At the library last night I found three Hitchcock’s, one Gaskell, and a new Veggie Tale! I say new, but I suppose it’s growing rather oldish. One trial of having brothers grow up is that I have to invent excuses to purchase new episodes of my heroes, Bob and Larry. I manage, but still can’t keep up. This was one I still hadn’t seen, called Sheerluch Holmes and the Golden Ruler. My mom and Whit watched it with me last night, and had quite a blast. Whit is such a sweet young lad. He’s my youngest brother, but we have quite a bit in common, and he’s not too old at thirteen to do things with his “little” big sister. Anyway, this episode contained two hilarious stories and a very silly song about a gated community. The Veggie commentary was also quite hilarious, though not as much as on Lord of the Beans. I heartily give many stars to this one.

(This may have been me durring the film. I'm telling you, those stories were intense...Ok, I was cracking up most of the time. But this little lass expresses my general admiration for my veggie friends and their fantastic yarns.)

Catch-up Post I: Dreams, Dots, and DVDs

Note: Our internet went out for a bit. I fancy it went for a vacation or to visit relatives, don’t you? Where else could it have gone to? Anyway, it’s back, so today I'm posting the thoughts I’ve saved up from the last few days. I’ve posted them in the order I wrote them, with the newest at the top. Does anyone else ever have the nagging feeling that blogs are upside down, and new posts should go to the bottom? That’s the order we write, anyways...


Sarah, take me by the arm
Tomorrow we are Canaan bound
Where westward sails the golden sun
And Hebron’s hills are amber crowned

~Andrew Peterson~

I had the oddest dream last night. Either we were in heaven, or somewhere similarly unimaginably wondrous and nice. One could paint in the air with one’s finger, regardless of normal artistic ability, and go right into pictures with more ease than Bert, Jane, Michael and Mary Poppins. Dimensional barriers were only as thick as water. I wish I could remember more.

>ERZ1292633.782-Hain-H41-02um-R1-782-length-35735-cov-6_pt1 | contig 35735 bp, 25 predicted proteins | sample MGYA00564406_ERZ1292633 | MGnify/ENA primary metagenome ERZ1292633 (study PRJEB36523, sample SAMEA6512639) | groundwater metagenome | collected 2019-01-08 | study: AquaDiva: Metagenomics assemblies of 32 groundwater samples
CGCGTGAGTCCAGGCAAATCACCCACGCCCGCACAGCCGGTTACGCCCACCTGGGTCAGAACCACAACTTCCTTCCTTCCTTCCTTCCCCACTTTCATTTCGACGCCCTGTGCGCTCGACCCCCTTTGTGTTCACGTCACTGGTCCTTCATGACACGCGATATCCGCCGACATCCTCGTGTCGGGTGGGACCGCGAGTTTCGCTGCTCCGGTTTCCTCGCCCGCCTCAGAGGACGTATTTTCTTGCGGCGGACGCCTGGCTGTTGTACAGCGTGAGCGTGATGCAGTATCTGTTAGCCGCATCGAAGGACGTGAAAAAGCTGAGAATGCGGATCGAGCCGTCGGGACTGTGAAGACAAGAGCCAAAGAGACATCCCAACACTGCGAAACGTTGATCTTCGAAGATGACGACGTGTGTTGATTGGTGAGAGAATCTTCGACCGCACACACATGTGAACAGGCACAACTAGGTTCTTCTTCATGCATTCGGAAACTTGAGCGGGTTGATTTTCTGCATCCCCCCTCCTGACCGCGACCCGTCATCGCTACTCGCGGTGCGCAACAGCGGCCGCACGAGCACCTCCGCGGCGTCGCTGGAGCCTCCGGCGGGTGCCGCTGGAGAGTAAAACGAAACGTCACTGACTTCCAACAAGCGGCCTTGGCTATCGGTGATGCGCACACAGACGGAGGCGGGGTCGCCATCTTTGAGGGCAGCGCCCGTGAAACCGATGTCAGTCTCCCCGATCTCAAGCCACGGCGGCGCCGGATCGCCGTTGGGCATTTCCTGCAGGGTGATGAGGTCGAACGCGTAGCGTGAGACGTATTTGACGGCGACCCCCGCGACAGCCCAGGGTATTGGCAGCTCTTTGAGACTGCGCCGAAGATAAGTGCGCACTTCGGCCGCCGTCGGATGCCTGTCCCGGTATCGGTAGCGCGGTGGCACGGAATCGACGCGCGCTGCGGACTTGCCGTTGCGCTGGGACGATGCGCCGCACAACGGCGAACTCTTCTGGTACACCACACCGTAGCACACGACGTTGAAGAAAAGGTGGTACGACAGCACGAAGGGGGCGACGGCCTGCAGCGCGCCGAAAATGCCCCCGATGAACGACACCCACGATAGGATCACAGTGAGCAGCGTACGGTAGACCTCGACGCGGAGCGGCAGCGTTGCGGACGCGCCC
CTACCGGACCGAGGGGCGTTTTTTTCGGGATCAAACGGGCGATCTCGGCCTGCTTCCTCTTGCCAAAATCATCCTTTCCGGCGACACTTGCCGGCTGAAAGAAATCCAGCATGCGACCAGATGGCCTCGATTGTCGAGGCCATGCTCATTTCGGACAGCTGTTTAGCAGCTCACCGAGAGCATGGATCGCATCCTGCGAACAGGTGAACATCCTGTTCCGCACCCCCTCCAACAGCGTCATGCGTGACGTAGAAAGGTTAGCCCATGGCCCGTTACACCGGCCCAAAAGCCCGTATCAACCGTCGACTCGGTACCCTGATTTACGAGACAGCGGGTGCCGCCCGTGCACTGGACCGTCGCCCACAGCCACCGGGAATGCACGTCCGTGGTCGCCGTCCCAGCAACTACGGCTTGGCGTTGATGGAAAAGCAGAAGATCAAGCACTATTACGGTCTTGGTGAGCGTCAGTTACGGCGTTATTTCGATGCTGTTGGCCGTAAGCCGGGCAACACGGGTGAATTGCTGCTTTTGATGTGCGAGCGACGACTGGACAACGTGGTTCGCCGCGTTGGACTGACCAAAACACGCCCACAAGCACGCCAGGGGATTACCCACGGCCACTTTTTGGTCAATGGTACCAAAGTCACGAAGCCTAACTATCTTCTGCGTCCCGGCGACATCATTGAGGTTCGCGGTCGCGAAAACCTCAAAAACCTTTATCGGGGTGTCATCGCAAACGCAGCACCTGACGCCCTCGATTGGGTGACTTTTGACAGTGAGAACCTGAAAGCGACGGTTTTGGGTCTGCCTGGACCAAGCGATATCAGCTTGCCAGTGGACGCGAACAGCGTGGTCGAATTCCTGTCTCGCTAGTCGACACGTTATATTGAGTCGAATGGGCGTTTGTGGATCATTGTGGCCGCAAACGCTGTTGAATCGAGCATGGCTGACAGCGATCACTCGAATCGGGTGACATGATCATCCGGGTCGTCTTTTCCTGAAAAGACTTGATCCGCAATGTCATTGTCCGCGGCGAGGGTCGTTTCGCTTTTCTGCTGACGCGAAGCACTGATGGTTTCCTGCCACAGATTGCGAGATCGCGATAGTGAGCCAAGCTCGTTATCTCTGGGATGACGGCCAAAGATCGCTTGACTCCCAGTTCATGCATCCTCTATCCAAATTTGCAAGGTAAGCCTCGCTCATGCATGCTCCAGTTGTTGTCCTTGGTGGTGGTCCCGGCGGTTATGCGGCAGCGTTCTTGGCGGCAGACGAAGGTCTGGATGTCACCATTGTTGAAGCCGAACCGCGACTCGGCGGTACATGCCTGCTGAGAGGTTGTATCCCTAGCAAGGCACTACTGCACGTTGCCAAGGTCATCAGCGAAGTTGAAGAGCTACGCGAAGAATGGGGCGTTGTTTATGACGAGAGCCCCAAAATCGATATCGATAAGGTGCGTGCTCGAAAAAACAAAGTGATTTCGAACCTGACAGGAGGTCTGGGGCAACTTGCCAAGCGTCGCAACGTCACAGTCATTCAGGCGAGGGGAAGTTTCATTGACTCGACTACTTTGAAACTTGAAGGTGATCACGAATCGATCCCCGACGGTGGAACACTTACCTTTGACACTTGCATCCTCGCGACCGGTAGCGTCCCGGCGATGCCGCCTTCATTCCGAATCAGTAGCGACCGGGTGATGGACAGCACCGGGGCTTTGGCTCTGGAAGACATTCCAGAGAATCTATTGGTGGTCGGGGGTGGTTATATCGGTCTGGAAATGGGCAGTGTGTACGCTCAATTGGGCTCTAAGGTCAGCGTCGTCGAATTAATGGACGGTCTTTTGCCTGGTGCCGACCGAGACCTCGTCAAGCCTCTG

I found some more classics to chew on at a little used bookstore today, many for a dollar each, and a fine-looking scholarly Tolkien book to add to my collection. The “Friends of the Library Bookstore” is only open Wednesdays and Saturdays, from 9-noon, so the hunting was not as long as I would have wished. Amazon or are easy ways to search methodically when a certain book is needed. But what can beat the excitement of pulling an unexpected tome from a dusty shelf, recalling how “I always meant to read this,” or exclaiming you'd found “Another by that one author who was so wonderful!” and then, wonder of wonders, you find it bears, in the top-left corner of the cover, the special Orange Dot of one-dollar-ness?

If I can pull myself away from the thick fantasy book I’m reading (which shall NOT be before finishing my deliciously warming mug of chai tea) I’ll go visit the library and raid its DVDs. And run to Wal-Mart for my mom. (I should say “on behalf of my mom,” for the items to be purchased are more along the lines of milk and bread.) The new one on the south side is so much less crowded, and the floor layout is exactly like the new one in Abilene. I don’t want to budge, for I’m sitting by the fire and it’s beyond cozy, but then, there may be some good old Hitchcock’s or the Gaskell films just waiting…